The exact mechanisms of the transient capacitance measurement on characterizing silicon surface states is presented below. We first analyze the energy band diagrams of metal-oxide-semiconductor configuration under the different biased voltages. Figure 1 shows the energy band diagram of the aluminum-oxide-silicon configuration when the samples were applied with the biased voltages at VR and Vp, respectively.

FIG. 1.

The energy band diagrams of the MOS (aluminum-oxide-silicon) structure when the applied voltages were (a) Vr=2 V and (b) Vp=0 V, respectively. This figure is similar with the figure in Ref. 11 with the same authors. It is reproduced with permission from Song et al., Applied Physics Letters 111(15), 152103 (2017). Copyright 2017 AIP Publishing LLC.

FIG. 1.

The energy band diagrams of the MOS (aluminum-oxide-silicon) structure when the applied voltages were (a) Vr=2 V and (b) Vp=0 V, respectively. This figure is similar with the figure in Ref. 11 with the same authors. It is reproduced with permission from Song et al., Applied Physics Letters 111(15), 152103 (2017). Copyright 2017 AIP Publishing LLC.

Close modal

To calculate the transient surface charge densities, the defects’ densities and the defects’ energy levels of silicon surface states, we built the model as follows to simulate the physical processes during the transient capacitance measurement.

V1+V2=Vr
(1)
V2=qNadR22εsi
(2)
V1=q(Nfix+NadRNGB)d1εSiO2
(3)
C=AεSiO2εsid1εsi+dRεSiO2
(4)

Where V1 is the voltage drop across the oxide film, V2 is the voltage drop across the silicon, V is the applied voltage, q is the elemental charge, Na is the doping density of silicon, dR is the depletion region width, εsi is the permittivity of silicon, εSiO2 is the permittivity of the silicon oxide, Nfix is the number of fixed charges within the oxide film, NGB is the interface charge, d1 is the thickness of the oxide film, A is the area of the MOS structure, C is the measured transient capacitance.

From the equations (1)–(4), we can calculate the transient silicon surface charge as a function of the transient capacitance as illustrated in equation (5).

NGB=Nfix+Na(AεSiO2εSid1εSiC)CεSiO2+qNa(AεSiO2εSid1εSiCCεSiO2)2εSiO22εSiO2εSiVr2εSiqd1
(5)

We can further extract the defects’ energy levels and defects’ density from the equations (6)–(8).

dNGBdt=NTep=NTγσpT2exp(ETkT)
(6)
NGB=NGB0+NT(EF0ET)
(7)
dNGBdt=NTep=NTγσpT2exp(NGB0NT+EF0kT)exp(NGBNTkT)
(8)

Where NT is the defects’ density at each energy level, ep is the hole emission rate,γis a constant, σp is the hole capture cross sections, T is the absolute temperature in kelvin, ET is the defects’ energy level, k is the Boltzmann constant, NGB0 is the surface charge at zero bias, EF0 is the Fermi level at zero bias.

In conjunction with the measured transient capacitance data, we can calculate the transient signals of silicon surface charges as a function of time for all the groups of samples, as shown in Figure 2.

FIG. 2.

The transient signals of silicon surface charges as a function of time for both groups of samples at (a) clean or (b) copper contaminated conditions before and after hydrogen passivation.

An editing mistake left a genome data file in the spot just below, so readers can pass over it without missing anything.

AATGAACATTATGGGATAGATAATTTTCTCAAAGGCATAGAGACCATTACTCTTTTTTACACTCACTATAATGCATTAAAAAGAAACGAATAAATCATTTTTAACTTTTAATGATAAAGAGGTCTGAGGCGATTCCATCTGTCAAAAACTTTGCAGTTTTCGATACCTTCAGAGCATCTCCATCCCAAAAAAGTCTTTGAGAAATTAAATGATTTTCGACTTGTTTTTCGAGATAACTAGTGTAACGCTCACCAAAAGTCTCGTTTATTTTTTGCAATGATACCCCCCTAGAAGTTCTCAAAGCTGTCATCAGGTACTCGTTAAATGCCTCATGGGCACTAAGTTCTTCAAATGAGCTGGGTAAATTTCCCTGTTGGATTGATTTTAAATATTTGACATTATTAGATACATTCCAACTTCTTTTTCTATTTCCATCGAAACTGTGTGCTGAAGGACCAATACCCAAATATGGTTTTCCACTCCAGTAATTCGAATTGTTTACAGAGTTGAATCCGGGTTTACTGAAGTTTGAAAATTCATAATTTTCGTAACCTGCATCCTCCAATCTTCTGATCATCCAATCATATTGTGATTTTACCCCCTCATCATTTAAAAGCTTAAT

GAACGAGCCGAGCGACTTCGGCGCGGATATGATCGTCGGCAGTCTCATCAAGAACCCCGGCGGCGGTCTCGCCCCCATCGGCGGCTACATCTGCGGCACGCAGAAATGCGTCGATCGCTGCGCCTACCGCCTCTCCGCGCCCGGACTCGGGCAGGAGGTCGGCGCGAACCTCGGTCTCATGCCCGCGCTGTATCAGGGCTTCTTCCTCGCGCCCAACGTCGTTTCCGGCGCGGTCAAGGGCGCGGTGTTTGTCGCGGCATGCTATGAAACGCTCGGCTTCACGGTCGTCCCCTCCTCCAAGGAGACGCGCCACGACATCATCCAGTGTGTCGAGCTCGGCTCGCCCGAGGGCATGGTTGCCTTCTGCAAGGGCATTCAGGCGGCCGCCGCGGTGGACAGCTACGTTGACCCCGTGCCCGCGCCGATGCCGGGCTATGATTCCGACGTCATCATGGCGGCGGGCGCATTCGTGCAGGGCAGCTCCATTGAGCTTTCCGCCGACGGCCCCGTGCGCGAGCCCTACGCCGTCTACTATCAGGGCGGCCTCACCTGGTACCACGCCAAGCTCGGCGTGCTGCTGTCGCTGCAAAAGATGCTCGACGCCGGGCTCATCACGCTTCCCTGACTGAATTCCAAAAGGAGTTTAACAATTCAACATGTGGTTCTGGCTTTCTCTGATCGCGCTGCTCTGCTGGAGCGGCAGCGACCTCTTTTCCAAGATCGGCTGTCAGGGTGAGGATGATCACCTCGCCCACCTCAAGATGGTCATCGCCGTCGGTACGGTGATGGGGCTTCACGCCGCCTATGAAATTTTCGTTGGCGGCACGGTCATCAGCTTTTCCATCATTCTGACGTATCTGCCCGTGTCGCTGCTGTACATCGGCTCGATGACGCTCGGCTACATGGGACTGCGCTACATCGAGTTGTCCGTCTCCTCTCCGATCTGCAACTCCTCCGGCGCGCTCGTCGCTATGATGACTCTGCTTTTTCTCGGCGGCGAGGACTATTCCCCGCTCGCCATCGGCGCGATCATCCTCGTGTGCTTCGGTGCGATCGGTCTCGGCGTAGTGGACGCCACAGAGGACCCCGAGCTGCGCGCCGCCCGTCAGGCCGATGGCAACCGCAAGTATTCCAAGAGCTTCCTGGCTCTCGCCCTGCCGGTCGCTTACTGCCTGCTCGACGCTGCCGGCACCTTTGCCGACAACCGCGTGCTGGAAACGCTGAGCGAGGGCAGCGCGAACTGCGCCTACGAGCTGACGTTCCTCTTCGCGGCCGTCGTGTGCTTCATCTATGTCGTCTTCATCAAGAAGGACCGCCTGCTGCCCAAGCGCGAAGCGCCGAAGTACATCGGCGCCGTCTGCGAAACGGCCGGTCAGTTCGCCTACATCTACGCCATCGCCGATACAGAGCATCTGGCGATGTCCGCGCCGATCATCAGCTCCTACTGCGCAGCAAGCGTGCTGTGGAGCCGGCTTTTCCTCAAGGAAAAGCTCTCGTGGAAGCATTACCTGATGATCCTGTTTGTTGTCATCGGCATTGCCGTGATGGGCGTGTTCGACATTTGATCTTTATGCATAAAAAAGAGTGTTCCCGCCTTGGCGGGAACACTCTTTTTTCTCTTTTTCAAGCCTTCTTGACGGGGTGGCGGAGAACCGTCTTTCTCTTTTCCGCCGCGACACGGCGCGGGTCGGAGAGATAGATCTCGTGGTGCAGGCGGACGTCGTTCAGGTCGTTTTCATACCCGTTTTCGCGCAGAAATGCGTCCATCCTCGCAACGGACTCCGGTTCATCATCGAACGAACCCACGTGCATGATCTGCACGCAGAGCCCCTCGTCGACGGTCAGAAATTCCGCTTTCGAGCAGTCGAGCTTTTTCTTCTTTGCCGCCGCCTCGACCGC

FIG. 2.

The transient signals of silicon surface charges as a function of time for both groups of samples at (a) clean or (b) copper contaminated conditions before and after hydrogen passivation.

Close modal

In Figure 2(a), when the silicon surface states were clean, the surface charges, both before and after hydrogenation, decreased with the time. It was due to that the accumulated holes, filled at the pulsed voltage, emitted back to the valence band with the time. It can also be found that the surface charges after hydrogenation were only about one eighth of that before hydrogenation, which can be accounted for that most of surface defect states were passivated by hydrogen leading to a lower defects’ density and hence lower surface charges. However, when the silicon surface was contaminated with copper, the situation was a bit different as shown in Figure 2(b). In Figure 2(b), it exhibits a same trend that silicon surface charges, both before and after hydrogenation, decreased with the time. This was attributed to that the accumulated holes, filled at the pulsed voltage, needed to emit back to the valence band. Nevertheless, the surface charges after hydrogenation was about one third of that before hydrogenation, which was much smaller than the ratio mentioned above. The comparison of two ratios suggest that clean silicon surface states were apt to hydrogen passivation compared to copper contaminated silicon surface states. Please note that sulfate ion is not a common contaminant in silicon and will not affect the electronic properties of silicon.

Since the function of silicon surface charges with the time has been deduced, we can further calculate the hole emission rate at the different conditions, which is illustrated in Figure 3.

FIG. 3.

The transient surface charge decay rate as a function of surface charges when the silicon/silicon oxide interface was (a) clean before hydrogenation, (b) contaminated with copper before hydrogenation, (c) clean after hydrogenation, and (d) contaminated with copper after hydrogenation. Note that Tp is the voltage filling pulse time.

FIG. 3.

The transient surface charge decay rate as a function of surface charges when the silicon/silicon oxide interface was (a) clean before hydrogenation, (b) contaminated with copper before hydrogenation, (c) clean after hydrogenation, and (d) contaminated with copper after hydrogenation. Note that Tp is the voltage filling pulse time.